I've tried and failed to record my thoughts on this into my phone about eight times now, so I'm afraid it's going to be a thread. Mute, block, unfollow or just don't read if not interested in the topic, which is about why to go public with fraudulent practice.
Some people think that if I discover a writer has plagiarised a passage or outright invented it, I should approach them directly first. I sometimes do that. With plagiarism, it's pretty pointless. What are they going to do? 'Oh, wow, I'm busted. I'll call the Guardian Book Desk.'
Doesn't happen. Instead, they just ignore, stall, pretend it isn't plagiarism, they mislaid their notes, you're bullying them, etc. You don't need a plagiarist to tell you they have done nothing wrong when you know they have. It's pointless, and lets them get their excuses ready.
If I see that there's a passage in a non-fiction book that seems to be invented, I do approach the writer privately, as I did recently with @AnnieJacobsen, who I'm copying in because she's just shameless. Note how far we've gone in this trend: fabrication!
That's crazy, and yet it's from a major publisher, @littlebrown. I tweeted Jacobsen on here for a source for something in her new book, because I suspected it was fabricated. She gave me the source. It proved it was fabricated. So I went public with that.
A few others have said I should tell publishers first. I've done that before - I did it with Pilgrim Spy, for example. The editor responded at once to my email: 'Damn, Jeremy, you're right, I was hoping nobody would notice the rampant plagiarism in this clearly invented memoir,
I am ringing The Guardian Book Desk at once, I resign, the book will be withdrawn!' No, that's not what happened. After a lot of stalling, he just dodged every question on plagiarism and claimed he believed the author. Books also several people to produce, so you can be thrown
around departments, 'Oh, your emails went to my spambox'ed for weeks, and so on, all while the book is already out and people are being fooled into buying it. If I am unsure of a problem, this might be a way to go. But if I have discovered the problem is undeniable, it's daft.
I don't care what the excuses will be, what the procedures are that led to the mistake, or any of that. That's for you guys to figure out, not me. I'm interested in trying to get the word out about a dodgy book, and this whole problem that is going haywire.
Someone tweeted me I'd have more credibility if I asked publishers to explain themselves, as otherwise I'm just a stranger on the internet. People can decide from the evidence I've given, not who I am, and they can look up what I say as well. I'm discussing books that are out.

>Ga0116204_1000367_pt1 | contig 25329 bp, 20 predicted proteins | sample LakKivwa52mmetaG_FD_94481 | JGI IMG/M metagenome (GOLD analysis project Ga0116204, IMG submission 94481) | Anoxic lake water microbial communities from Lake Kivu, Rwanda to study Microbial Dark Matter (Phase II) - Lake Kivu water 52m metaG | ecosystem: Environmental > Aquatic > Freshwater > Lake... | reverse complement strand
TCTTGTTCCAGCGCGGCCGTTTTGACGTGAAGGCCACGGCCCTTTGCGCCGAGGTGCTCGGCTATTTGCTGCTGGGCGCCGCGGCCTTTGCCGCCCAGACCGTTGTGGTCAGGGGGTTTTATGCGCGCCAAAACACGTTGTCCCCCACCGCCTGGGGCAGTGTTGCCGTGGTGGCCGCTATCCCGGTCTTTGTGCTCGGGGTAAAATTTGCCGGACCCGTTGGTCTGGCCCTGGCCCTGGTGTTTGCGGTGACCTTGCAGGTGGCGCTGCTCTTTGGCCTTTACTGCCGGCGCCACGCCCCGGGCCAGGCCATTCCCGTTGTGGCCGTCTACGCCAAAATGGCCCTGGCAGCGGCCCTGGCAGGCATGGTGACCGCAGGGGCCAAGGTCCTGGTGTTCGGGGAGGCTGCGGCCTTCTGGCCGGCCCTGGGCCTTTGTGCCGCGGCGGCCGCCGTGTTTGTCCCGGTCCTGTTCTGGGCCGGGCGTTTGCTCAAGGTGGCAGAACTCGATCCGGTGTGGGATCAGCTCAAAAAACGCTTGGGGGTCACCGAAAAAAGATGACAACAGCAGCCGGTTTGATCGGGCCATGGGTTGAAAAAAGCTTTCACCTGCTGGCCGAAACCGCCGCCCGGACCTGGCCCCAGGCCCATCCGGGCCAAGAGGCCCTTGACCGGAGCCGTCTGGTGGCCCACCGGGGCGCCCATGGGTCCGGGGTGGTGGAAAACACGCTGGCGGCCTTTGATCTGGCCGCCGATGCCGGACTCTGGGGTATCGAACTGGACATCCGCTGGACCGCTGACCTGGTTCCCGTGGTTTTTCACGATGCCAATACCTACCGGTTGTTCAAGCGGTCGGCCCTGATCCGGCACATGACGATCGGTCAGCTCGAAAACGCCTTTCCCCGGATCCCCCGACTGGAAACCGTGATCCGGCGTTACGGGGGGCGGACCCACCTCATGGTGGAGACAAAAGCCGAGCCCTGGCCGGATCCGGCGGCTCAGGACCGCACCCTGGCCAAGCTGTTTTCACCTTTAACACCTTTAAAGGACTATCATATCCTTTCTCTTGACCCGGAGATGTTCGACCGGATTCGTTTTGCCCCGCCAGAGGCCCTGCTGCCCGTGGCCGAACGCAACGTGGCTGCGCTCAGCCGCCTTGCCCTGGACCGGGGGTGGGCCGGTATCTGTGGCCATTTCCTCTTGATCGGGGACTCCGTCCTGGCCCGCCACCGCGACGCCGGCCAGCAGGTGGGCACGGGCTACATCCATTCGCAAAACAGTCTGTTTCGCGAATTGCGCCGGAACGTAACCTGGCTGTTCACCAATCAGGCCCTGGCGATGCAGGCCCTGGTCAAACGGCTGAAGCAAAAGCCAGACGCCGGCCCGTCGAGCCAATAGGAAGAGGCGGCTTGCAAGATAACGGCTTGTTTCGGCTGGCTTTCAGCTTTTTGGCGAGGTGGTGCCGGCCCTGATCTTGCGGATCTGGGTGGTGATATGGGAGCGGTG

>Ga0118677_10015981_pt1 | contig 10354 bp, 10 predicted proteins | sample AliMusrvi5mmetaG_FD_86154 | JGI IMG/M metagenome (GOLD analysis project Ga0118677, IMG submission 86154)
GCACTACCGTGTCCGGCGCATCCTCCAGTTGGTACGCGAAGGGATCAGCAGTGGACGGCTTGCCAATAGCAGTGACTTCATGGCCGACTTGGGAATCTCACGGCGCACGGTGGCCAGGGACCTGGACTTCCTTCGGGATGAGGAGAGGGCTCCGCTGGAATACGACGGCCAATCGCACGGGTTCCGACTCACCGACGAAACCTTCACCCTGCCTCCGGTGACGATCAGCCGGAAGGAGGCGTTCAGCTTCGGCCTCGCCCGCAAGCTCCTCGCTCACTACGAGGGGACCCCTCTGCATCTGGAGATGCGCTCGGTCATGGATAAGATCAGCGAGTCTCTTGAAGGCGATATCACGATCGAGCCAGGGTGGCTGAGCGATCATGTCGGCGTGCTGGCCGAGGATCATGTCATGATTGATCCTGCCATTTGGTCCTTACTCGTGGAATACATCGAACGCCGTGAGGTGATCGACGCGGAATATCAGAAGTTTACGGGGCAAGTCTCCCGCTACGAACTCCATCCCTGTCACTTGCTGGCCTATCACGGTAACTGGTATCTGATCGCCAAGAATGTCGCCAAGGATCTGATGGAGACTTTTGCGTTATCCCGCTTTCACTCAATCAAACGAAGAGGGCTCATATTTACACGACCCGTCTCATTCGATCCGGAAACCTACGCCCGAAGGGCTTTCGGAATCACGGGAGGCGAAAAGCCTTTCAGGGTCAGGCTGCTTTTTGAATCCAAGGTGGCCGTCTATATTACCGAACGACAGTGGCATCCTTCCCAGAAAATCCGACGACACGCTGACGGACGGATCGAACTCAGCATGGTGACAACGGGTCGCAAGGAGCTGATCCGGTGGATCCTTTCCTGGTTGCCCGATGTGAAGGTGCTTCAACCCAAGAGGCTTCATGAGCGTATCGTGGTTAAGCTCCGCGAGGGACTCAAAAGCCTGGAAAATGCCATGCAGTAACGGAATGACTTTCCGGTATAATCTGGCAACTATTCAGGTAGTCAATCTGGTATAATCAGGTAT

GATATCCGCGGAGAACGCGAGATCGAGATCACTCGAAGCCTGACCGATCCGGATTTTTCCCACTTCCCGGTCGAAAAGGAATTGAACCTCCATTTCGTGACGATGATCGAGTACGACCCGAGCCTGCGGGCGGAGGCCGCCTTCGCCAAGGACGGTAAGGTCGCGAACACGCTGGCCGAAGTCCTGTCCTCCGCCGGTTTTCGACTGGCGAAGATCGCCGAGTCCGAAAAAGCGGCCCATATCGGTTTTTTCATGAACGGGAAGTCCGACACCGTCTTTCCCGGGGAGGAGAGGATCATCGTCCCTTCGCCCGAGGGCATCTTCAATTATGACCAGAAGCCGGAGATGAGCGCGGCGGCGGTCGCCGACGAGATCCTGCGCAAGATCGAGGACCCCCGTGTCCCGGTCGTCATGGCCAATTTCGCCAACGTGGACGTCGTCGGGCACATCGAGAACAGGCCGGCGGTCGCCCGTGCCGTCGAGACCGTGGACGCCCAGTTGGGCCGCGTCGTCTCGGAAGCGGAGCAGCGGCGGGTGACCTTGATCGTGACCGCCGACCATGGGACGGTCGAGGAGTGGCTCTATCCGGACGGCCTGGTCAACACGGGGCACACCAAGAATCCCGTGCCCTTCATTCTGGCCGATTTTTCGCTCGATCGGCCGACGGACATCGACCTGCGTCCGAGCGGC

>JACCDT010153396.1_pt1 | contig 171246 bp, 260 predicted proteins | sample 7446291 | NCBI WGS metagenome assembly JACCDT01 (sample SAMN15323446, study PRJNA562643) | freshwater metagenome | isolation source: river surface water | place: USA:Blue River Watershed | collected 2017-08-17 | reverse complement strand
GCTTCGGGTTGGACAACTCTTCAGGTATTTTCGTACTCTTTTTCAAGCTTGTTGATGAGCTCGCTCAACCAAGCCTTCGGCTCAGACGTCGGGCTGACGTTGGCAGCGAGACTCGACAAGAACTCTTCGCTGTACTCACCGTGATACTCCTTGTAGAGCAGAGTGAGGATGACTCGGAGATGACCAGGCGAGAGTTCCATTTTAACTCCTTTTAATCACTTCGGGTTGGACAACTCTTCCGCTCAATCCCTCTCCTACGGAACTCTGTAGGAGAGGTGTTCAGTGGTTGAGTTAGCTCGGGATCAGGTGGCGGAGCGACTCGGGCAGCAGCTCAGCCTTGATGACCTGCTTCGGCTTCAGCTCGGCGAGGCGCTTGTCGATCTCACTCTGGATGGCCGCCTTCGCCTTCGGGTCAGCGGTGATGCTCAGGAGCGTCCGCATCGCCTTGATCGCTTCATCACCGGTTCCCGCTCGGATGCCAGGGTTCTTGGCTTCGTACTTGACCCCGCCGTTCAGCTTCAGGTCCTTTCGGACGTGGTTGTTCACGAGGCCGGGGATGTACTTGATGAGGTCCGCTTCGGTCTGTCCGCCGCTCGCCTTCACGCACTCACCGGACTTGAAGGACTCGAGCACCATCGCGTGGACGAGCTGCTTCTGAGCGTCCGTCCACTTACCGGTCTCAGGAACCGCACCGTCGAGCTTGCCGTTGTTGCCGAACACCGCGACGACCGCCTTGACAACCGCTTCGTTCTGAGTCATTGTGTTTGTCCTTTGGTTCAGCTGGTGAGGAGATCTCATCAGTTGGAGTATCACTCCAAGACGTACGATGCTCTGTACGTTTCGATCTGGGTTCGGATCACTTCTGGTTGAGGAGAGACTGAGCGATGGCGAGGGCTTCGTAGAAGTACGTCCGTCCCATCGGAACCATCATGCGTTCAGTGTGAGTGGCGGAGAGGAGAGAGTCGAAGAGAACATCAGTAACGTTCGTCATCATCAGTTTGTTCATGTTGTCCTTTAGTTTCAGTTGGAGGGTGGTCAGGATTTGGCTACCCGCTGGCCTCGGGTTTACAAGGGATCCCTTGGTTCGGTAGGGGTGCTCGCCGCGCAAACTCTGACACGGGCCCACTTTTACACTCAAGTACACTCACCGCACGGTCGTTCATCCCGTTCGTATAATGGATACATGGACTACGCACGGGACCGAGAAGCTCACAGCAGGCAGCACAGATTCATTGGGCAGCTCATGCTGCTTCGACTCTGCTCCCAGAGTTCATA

Related problem: I find five passages of plagiarism in a spot-check of a book's chapter. That's enough. I don't need to read the rest of the book. You don't get prizes for having pages that aren't plagiarised, you know.
So say I point out those five passages on here. Someone will tweet 'That's it? Just those five? From one chapter? Have you read the rest of the book?' Say I then do read the rest and find 100 passages plagiarised. What then? 'Here they all are.' 'Oh. That's obsessive of you.'
Also nobody would read that much evidence, on here or anywhere else. This benefits the really dodgy writers - the more you do wrong, the harder it is to pin you down. It would take me weeks to go through Bastani's book. But I already know it contains plagiarism. That's enough...
because I am not his publisher, or a full-time fact-checking company for publishers (though perhaps I should set one up). I'm a writer, coming across this stuff on a near-weekly basis without looking for it, by just paying attention to what I see on my feed and in the papers.
So that's why I tweet about it. I want to tweet about other stuff, and I want to write. I don't want to waste months of my life fact-checking fraudulent books that have already come out, or listening to excuses or being given the run-around by charlatans and their publishers.
But all that said... it doesn't seem to have any impact at all. It's pretty futile, really. Nobody cares. There's a few tweets, a few articles, the writer and publisher ride it out, and there are now rarely any consequences for plagiarism or even *fabrication* in non-fiction.
So I could just bite my tongue and never point out any of this stuff. Indeed, sometimes I don't simply as I don't have the time to look into everything. But if I were to try to make an impact with this, and you have any sensible ideas on how, by all means let me know. /rantends
You can follow @JeremyDuns.
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